Tag Archives: sci-fi

TIFF19: My Zoe

If you love Julie Delpy, as I do, you probably love her talky scripts, her hyper-verbal, over-analytical characters who leave no thought unspoken. She has a knack for combining drama and comedy and elevating both with intelligent commentary. My Zoe is quite a departure. Which isn’t to say that it’s not smart or insightful. But it is very, very different.

Isabelle (Delpy), loving mother to Zoe (Sophia Ally) is going through a divorce from her husband, James (Richard Armitage). Their daughter’s custody is their battleground. They both love and want her desperately, but they might also have the need to hurt and wound each other however they can. It hasn’t been easy. Zoe is a sweet little girl who is too young to understand the animosity. When James notices a bruise on Zoe’s arm, he is not un-accusing of Isabelle. When Isabelle hears Zoe sneeze, she is not un-accusing of James. They are suspicious of each other’s parenting, determined to be the Best and Most Devoted One. I wish I could say that all dissolves when it turns out Zoe is gravely ill.

A mystery illness strikes quickly, and severely, and the waiting room where the two parents wait is a literal tiny glass box where their tension just bounces off the walls and back into their bodies, ratcheting up the hostility with each allegation lobbed. Is it love gone sour that has them at each other’s throats, or just fear and frustration? Truly, to be the parent of a sick child is the most helpless one can feel. It’s no wonder they seek their scapegoats. Up until this point, the movie is riveting: emotional and raw, full of anger and spite. But then it makes a u-turn.

The next half is so materially different that you might wonder if you’d fallen asleep and woken up during an entirely different movie. It’s still Julie Delpy, still playing a devoted mother, obsessed, even. But everything else has changed: the characters, her surroundings, and most of all: the tone. It’s disorienting trying to get your bearings in this new reality.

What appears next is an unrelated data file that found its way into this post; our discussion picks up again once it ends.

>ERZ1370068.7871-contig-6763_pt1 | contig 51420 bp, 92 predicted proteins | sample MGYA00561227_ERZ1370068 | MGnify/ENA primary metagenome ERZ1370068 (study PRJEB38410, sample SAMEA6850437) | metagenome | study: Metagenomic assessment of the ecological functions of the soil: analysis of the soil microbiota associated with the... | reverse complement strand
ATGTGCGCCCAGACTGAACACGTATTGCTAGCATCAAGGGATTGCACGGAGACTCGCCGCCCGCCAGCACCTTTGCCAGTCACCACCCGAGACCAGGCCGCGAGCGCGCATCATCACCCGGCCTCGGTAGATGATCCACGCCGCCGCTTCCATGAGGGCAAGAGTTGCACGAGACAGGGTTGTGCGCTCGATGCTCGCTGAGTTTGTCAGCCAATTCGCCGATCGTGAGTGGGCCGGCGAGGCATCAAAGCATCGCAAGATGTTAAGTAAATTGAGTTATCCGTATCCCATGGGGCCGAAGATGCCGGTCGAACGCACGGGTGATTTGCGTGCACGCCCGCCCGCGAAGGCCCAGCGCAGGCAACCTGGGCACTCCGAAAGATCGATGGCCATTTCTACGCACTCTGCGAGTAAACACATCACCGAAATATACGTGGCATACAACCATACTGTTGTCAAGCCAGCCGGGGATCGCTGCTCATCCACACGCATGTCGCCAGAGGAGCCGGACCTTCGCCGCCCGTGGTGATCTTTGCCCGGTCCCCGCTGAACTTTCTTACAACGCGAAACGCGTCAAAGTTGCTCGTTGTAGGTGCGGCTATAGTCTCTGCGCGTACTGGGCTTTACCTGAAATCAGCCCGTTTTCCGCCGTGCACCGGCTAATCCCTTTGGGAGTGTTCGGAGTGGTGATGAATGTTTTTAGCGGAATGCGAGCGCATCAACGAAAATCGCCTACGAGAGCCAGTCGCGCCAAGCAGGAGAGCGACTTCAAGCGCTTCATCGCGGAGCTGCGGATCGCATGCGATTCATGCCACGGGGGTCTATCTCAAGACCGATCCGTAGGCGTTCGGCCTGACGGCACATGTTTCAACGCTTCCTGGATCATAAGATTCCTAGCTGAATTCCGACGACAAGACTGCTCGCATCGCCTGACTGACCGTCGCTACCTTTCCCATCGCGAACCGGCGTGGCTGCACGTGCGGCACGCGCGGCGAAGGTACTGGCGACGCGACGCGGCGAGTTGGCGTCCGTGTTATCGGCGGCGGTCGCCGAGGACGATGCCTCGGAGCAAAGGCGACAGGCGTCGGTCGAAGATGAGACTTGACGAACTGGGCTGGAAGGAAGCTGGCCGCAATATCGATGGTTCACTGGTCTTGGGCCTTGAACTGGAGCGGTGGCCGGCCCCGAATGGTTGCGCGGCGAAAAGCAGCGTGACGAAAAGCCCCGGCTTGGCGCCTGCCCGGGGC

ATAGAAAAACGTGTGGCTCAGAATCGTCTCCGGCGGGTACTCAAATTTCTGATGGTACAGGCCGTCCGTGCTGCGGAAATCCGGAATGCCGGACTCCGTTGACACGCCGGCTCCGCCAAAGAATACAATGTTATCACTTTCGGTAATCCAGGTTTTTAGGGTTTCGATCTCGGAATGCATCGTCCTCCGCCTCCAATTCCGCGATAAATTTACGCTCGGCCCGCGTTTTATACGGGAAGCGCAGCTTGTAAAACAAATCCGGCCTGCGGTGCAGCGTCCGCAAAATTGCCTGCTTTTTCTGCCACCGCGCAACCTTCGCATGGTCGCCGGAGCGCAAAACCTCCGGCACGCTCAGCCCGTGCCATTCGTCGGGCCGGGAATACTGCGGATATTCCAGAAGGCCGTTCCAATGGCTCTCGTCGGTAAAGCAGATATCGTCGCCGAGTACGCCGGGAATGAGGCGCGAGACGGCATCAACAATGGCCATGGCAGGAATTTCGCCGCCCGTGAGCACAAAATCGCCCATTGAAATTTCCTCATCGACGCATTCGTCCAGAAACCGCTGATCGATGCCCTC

Delpy is of course quite good – sometimes astonishing, sometimes vehement, often dangerous and despairing. Her performance is a wail heard by mothers everywhere. But if also reaches beyond the normal, natural borders of motherhood and asks: what else? The answers are not necessarily comfortable.

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In The Shadow of The Moon

A series of victims, each with the same puncture wounds on the back of their necks. They bleed from their noses, their ears, their eyes. They bleed and they die. The only thing that connects them is a mysterious woman in a blue hoodie, who seems to have visited each before they died. When Locke (Boyd Holbrook) and his partner Maddox (Bokeem Woodbine) investigate, along with their Lieutenant Holt (Michael C. Hall), what they uncover makes little sense.

Turns out, thanks to a glitch in the moon, every 9 years this hoodie woman (Cleopatra Coleman) gets to visit from the future and assassinate a few select people who would eventually contribute to Earth’s destruction. It’s like going back in time to kill Hitler’s grandparents. It’s for the good of humanity, but try telling that to the beat cop on the case. Locke gets a sense of this but no one else believes him, which means that every 9 years he gets crazier, more obsessed, more fixated on a narrative that can’t possibly be true.

The plot’s a little bumbly so it’s better to focus on how isolating it would be to hold a tiny piece of history secret in your heart, to chase a serial killer who reincarnates every 9 years, even after you think you’ve killed her. There’s no scenario in which that makes you a better person. Which the voice-over narration tells you pretty bluntly. And the thing about voice-over narration is that it’s usually used to mask glaring holes in a story that the film isn’t up to showing in a less obtrusive, sermonizing way. It’s rarely a good thing. And as you might guess, as we gain understanding of these slayings, the movie’s tone shifts from detective whodunnit to preachy science fiction – not exactly my favourite.

Jim Mickle’s In The Shadow Of The Moon starts off with promise and then declines steadily from there, perhaps falling to its own ambition, which does not incline me toward forgiveness.

Ad Astra

Space is a lonely place. Cold, dark, and endless, it is described as the final frontier for good reason. Still, for as long as mankind has understood that the stars are bright balls of gas billions and billions of miles away, we have dreamed of exploring the darkness, and solving the many mysteries that must be there, waiting to be found.